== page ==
Wednesday, 10 April 2013 19:02

How Breathing effects Anxiety

The manner in which we breathe is critical. Often fear can really make us breathe differently and we are probably not familiar with this. The way in which we breathe can also make stress and anxiety worse. The fantastic thing about breathing is we are able to take control and attempt to influence how we wish to breathe.  Why is breathing so vital? Each of us takes breathing for granted. People think it's impossible they might be breathing wrongly.
Unfortunately it’s a fallacy. All of us slump in our chairs and at first we feel relaxed and laid back. But after a while we start to ache. Sitting in unnatural positions can result in problems. Breathing is much like this. Breathing quickly over a short period of time isn't a problem. Think about time you were late for your bus and then you saw it coming down the street. It is likely you ran for the bus stop and felt totally breathless once you reached the bus stop just in time. Once you got on the bus your breathing and heart rate then began to slow down. Our bodies are built to manage limited bursts of adrenaline so there is not any problem. However if you constantly breathe rapidly over a long time and you're simply not burning energy, then this can result in frightening sensations. This type of breathing is commonly categorised as hyperventilation. It’s a common response to a stress response for those who have become constantly anxious over something. This type of reaction could eventually result in a person becoming ‘sensitized’ towards a place, situation or thing.

Each time a person becomes sensitized they've essentially conditioned themselves and mind to react to certain physical and psychological stimuli, with extreme hypersensitivity.

How can you know if you have become sensitized or aren't breathing the right way?

There's a quick test you can do. Lie down on top of your bed and just try to relax as best you can. Please one hand on top of your diaphragm or your navel. Put your other hand in the middle of your chest just beneath your collar bone. Observe which hand is moving the most. Generally if the hand on your navel is going up and down gradually, then you’re breathing OK. If your hand upon your chest area is going up and down then you’re not breathing the right way. This is very important because breathing from your upper chest raises the risk of hyperventilation.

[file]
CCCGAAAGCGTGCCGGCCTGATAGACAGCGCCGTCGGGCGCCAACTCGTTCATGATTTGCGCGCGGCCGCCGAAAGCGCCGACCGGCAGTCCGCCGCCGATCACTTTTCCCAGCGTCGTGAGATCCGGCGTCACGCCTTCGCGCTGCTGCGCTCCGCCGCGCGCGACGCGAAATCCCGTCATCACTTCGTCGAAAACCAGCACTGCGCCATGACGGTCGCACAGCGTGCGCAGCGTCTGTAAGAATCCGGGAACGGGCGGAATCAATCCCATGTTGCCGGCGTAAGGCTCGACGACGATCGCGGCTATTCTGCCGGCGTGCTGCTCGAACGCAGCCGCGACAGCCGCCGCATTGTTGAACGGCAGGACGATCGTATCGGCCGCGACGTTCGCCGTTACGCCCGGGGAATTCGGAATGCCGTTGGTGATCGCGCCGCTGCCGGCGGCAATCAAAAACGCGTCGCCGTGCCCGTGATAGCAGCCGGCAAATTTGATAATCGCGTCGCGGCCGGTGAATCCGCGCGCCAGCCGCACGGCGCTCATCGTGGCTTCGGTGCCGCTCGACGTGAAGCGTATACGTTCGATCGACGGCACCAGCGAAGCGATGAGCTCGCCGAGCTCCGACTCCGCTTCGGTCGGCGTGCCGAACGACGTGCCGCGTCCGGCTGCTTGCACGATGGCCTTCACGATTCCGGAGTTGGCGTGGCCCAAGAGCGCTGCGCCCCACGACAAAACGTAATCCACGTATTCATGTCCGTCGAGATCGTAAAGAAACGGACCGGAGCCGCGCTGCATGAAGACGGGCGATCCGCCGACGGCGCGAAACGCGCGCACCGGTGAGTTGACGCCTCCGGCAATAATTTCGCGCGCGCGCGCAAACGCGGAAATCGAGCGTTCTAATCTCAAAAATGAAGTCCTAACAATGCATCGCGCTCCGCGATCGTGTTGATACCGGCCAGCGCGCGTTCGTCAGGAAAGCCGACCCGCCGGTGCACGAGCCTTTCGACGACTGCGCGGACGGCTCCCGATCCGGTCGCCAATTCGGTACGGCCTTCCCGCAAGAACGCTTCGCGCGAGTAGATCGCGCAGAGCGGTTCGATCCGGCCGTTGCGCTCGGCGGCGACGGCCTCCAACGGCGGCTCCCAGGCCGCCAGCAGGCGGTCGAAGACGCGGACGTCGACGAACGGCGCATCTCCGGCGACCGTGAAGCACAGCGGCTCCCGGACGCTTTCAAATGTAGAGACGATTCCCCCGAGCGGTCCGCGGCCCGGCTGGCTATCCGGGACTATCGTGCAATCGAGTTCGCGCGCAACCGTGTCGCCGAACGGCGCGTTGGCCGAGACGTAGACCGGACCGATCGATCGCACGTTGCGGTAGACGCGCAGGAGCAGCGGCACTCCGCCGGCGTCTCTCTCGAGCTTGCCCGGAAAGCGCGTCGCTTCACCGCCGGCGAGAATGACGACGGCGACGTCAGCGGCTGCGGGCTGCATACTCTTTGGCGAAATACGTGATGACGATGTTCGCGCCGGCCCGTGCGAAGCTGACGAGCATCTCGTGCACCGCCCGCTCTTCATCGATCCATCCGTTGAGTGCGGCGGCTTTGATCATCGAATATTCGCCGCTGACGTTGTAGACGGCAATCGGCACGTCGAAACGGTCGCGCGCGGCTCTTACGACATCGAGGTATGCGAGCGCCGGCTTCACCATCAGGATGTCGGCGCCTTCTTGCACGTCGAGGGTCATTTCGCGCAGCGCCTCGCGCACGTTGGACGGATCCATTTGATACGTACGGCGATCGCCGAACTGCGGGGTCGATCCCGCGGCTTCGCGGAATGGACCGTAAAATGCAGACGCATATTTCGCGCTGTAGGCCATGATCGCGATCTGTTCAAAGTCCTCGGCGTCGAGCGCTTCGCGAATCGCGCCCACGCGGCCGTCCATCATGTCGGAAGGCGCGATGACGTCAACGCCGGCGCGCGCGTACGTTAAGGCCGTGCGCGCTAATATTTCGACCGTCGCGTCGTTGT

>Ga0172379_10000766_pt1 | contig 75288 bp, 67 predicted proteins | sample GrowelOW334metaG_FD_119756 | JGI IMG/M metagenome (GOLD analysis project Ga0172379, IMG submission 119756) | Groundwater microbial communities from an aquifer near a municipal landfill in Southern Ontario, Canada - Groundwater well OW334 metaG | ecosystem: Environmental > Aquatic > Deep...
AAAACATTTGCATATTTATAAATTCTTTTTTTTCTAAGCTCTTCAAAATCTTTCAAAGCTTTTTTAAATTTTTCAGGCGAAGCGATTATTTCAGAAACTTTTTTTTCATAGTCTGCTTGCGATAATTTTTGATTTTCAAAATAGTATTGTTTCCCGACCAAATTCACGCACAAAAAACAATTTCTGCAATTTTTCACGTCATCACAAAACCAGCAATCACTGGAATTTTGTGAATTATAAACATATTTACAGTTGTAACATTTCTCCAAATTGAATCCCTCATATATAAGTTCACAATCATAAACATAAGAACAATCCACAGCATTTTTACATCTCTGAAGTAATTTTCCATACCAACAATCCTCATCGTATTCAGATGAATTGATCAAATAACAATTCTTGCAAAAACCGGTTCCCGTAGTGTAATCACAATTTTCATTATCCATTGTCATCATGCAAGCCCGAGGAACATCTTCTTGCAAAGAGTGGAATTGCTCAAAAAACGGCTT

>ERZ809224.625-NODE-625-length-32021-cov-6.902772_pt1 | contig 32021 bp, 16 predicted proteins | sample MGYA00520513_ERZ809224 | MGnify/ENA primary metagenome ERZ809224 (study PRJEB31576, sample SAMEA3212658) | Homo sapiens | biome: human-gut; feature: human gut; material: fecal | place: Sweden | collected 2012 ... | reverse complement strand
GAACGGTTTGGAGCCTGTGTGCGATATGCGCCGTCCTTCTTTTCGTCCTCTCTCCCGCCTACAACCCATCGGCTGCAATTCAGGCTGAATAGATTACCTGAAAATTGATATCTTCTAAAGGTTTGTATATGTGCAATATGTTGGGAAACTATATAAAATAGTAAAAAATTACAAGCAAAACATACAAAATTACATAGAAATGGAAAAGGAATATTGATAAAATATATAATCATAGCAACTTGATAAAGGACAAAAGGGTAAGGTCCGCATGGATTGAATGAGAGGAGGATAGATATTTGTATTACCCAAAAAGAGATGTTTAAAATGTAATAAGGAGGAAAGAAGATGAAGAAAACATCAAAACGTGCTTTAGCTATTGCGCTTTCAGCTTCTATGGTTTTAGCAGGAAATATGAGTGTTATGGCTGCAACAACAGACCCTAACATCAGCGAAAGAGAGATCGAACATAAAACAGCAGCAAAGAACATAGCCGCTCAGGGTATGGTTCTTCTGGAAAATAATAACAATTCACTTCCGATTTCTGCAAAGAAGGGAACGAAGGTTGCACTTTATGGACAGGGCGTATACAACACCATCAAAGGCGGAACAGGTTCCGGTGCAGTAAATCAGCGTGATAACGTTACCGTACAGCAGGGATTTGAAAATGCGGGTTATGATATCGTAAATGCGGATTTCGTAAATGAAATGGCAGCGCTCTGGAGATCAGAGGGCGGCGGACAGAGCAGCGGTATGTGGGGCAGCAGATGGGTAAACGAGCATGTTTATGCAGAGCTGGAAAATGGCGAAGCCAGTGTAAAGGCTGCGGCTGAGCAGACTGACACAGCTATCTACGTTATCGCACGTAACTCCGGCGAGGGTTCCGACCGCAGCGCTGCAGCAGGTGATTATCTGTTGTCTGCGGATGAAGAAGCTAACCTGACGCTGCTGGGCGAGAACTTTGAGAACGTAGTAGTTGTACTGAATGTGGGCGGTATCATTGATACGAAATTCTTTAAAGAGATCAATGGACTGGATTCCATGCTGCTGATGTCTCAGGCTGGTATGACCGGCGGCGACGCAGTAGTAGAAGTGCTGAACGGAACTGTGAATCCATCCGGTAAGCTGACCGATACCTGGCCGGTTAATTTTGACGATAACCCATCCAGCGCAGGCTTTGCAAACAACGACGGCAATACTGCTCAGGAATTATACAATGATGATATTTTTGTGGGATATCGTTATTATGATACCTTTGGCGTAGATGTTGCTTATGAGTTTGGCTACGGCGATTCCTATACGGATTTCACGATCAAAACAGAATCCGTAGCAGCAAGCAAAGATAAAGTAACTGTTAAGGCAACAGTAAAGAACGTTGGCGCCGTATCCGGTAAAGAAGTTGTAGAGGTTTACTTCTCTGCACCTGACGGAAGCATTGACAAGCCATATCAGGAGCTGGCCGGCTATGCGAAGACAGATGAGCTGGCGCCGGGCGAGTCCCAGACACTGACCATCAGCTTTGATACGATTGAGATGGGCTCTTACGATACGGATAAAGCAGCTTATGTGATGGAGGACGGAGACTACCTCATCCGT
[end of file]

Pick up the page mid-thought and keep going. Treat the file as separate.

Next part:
You've probably noticed that when we exercise we breathe quicker to supply our muscles oxygen. This enables us to exert ourselves, to run away from a predicament or perhaps to fight (flight or fight response.) By doing this we are relieving our body of pressure. Our bodies tends to naturally chest breathe whenever we exercise so that we can acquire more oxygen more quickly. However if we over breath all the time (i.e. it becomes a habitual pattern) our oxygen level rises to much, and our carbon dioxide level drops excessively. Maybe you have seen the classic way to overcome this, often taught in medical books, is to breathe into a paper bag. By breathing back in that which you have exhaled (Carbon dioxide Co2), your balancing Oxygen and Co2 within their normal levels. I have to say from my own personal experience it’s much better to help remedy the cause rather than the symptoms.

Does it matter that I don’t breathe properly?

Yes it does. Why?, mainly because it produces many of the unpleasant sensations we become fearful of such as Exhaustion, Visual problems, cramps, shakes, tingling sensations, chest pains, etc. The difficulty with hyperventilation is the symptoms are extremely alarming, and cause more symptoms which in turn cause more over breathing and more symptoms. It’s kind of a downward spiral. To Conclude - Can anxiousness cause breathing difficulties? Yes it certainly can.


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